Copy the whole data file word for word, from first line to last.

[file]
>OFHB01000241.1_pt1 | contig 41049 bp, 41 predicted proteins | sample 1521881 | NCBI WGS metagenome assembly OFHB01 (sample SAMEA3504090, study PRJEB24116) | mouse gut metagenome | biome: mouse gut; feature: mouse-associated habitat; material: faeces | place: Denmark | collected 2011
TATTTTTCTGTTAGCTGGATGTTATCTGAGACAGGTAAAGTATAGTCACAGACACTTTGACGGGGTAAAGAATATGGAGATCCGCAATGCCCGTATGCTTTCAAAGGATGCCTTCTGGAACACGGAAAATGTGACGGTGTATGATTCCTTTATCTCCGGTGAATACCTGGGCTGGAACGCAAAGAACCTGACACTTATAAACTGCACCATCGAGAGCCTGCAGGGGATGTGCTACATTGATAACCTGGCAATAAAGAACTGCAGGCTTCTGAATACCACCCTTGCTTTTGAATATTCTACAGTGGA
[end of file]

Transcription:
>OFHB01000241.1_pt1 | contig 41049 bp, 41 predicted proteins | sample 1521881 | NCBI WGS metagenome assembly OFHB01 (sample SAMEA3504090, study PRJEB24116) | mouse gut metagenome | biome: mouse gut; feature: mouse-associated habitat; material: faeces | place: Denmark | collected 2011
TATTTTTCTGTTAGCTGGATGTTATCTGAGACAGGTAAAGTATAGTCACAGACACTTTGACGGGGTAAAGAATATGGAGATCCGCAATGCCCGTATGCTTTCAAAGGATGCCTTCTGGAACACGGAAAATGTGACGGTGTATGATTCCTTTATCTCCGGTGAATACCTGGGCTGGAACGCAAAGAACCTGACACTTATAAACTGCACCATCGAGAGCCTGCAGGGGATGTGCTACATTGATAACCTGGCAATAAAGAACTGCAGGCTTCTGAATACCACCCTTGCTTTTGAATATTCTACAGTGGA